Top positive review
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Good but only if you can get it at the right price
on November 6, 2012
First of all, the Samsung 840 uses triple-level cell (TLC) memory vs. the multi-level cell (MLC) memory used for almost all other SSDs. So what is the difference between TLC and MLC? With TLC memory, 3 bits of information (8 possible values) are stored per cell instead of the 2 bits (4 possible values) in MLC memory. This might sound better but it also means that the cells are used more and there is less voltage fault tolerance. In the most simple terms, you can think of cells being "filled" or "emptied" by applying voltage. When 3 bits (8 possible values) of information are stored per cell, the SSD may have to apply voltage to the entire cell multiple times even though just one bit of information is encoded (depending on the bit being changed). The multiple voltage applications to each cell also slows down the write speeds and causes more wear in general.
Performance-wise, the Samsung 840 is actually worse than the previous generation Samsung 830. On the Passmark benchmarks, it is slightly lower than the OCZ Agility 4 which uses asynchronous MLC NAND flash.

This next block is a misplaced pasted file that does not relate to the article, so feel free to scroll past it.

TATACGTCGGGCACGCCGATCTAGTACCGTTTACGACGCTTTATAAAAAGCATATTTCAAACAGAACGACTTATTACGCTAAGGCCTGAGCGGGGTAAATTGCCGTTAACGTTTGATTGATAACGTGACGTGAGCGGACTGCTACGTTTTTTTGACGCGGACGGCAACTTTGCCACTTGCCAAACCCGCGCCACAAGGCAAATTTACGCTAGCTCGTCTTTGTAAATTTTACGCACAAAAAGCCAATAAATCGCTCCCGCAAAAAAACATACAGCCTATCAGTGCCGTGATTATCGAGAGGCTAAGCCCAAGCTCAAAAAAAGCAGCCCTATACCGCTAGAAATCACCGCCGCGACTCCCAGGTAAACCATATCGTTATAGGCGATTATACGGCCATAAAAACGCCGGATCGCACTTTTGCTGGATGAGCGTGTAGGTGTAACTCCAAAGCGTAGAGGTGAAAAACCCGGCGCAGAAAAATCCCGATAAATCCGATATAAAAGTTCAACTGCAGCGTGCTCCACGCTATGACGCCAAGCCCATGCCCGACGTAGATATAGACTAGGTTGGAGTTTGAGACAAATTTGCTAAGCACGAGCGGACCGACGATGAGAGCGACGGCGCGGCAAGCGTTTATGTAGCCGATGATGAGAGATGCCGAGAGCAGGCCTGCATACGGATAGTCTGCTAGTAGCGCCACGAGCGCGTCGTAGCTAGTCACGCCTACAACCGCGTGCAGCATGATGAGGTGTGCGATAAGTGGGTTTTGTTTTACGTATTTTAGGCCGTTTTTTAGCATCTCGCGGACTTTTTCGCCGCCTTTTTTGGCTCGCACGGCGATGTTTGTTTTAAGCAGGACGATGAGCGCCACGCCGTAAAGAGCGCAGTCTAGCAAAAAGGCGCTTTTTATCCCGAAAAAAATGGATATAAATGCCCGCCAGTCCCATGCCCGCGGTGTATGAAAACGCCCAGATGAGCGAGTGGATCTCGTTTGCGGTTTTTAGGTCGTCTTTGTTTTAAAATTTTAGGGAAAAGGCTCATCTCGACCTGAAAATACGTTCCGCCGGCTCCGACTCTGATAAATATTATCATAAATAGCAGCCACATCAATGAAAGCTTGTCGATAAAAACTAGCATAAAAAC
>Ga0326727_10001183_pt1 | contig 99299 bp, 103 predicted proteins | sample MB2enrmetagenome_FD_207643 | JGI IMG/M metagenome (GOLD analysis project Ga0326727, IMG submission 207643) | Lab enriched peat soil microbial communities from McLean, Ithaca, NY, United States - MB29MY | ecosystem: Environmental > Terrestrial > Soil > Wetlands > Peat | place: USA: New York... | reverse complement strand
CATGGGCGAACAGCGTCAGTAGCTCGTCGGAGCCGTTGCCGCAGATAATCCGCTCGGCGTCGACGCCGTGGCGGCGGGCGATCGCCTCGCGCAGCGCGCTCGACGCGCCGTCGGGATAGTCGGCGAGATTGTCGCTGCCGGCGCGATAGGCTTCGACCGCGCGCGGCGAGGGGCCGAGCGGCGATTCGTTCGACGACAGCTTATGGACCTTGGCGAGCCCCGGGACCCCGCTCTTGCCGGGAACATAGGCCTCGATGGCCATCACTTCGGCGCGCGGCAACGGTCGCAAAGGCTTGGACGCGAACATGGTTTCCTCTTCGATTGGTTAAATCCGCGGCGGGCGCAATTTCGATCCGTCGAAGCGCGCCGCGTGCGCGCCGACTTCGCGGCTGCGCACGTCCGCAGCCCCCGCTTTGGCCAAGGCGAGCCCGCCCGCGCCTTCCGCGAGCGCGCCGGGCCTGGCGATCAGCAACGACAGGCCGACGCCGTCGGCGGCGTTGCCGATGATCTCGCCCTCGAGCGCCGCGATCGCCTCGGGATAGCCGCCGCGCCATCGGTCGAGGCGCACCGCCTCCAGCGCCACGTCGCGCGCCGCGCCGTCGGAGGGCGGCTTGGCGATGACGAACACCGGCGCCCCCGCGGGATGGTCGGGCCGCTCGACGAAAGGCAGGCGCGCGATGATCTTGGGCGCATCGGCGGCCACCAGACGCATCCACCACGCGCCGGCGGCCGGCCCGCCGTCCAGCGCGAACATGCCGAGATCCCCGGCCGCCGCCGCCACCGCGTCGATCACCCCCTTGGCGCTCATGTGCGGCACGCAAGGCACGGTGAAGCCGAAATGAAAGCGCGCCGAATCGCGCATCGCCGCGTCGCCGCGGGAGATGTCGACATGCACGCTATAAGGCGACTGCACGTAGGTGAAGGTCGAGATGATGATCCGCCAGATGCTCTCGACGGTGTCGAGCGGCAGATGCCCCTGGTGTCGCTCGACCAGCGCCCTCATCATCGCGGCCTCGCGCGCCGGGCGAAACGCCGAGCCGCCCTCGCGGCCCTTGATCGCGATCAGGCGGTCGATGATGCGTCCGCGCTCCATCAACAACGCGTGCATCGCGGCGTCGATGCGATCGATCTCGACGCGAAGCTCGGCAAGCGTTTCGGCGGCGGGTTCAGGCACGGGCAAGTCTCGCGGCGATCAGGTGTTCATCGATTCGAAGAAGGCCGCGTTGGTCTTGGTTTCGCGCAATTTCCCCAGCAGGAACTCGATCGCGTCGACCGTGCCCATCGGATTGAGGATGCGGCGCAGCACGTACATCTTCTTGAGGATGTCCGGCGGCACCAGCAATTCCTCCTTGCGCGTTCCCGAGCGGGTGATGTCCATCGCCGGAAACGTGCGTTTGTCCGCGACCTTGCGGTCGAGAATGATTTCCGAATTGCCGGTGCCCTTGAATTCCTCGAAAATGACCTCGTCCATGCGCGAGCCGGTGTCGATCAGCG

Right now, the top three SSDs (best selling and best reviews) on Amazon are the OCZ Vertex 4, Samsung 830, and the Crucial M4. However, all three of these SSDs are cheaper and they perform better than the Samsung 840. Eventually, the TLC NAND should mean that the Samsung 840 will sell for less because less NAND is used. However, it is not worth it right now. To be safe, I would say that you should wait until the drive is at least 10-20% cheaper than the three drives above due to the uncertainty of how it will perform in the long run.
One puzzling thing is that I couldn't find any mean time before failure (MTBF) estimates for the 840, while the MTBF for the 20nm MLC based 840 Pro is 1.5 million hours (lower than the 2 million hours for many 25nm MLC drives). Also, it is interesting that the drives are not 128GB, 256GB, 512GB. There are probably three reasons for this. The TLC NAND manufacturing process has lower yields so they have to "turn off" a portion of the cells to account for this. This is similar to what Nvidia does for their GPUs (16 functional streaming multiprocessors become GTX 580, 14-15 functional streaming multiprocessors become a GTX 570, etc...) Another possibility is that they anticipate that there will be more wear to the TLC NAND so that there is an unused memory bank to replace any dead cells. The third and most likely reason is a combination of the two, i.e. a portion of the turned off cells are nonfunctional due to the new manufacturing process and the remaining portion of the turned off cells are reserved for replacement.
I handle tech purchase decisions for my department and so I bought one Samsung 840 to test for due diligence but won't buy more until they become much cheaper.
As predicted, these drives dropped in price quite a bit. TLC NAND is about 25% cheaper than MLC NAND so that the price of these drives should converge to a ratio of around 75% of the price of a MLC SSD in the long run.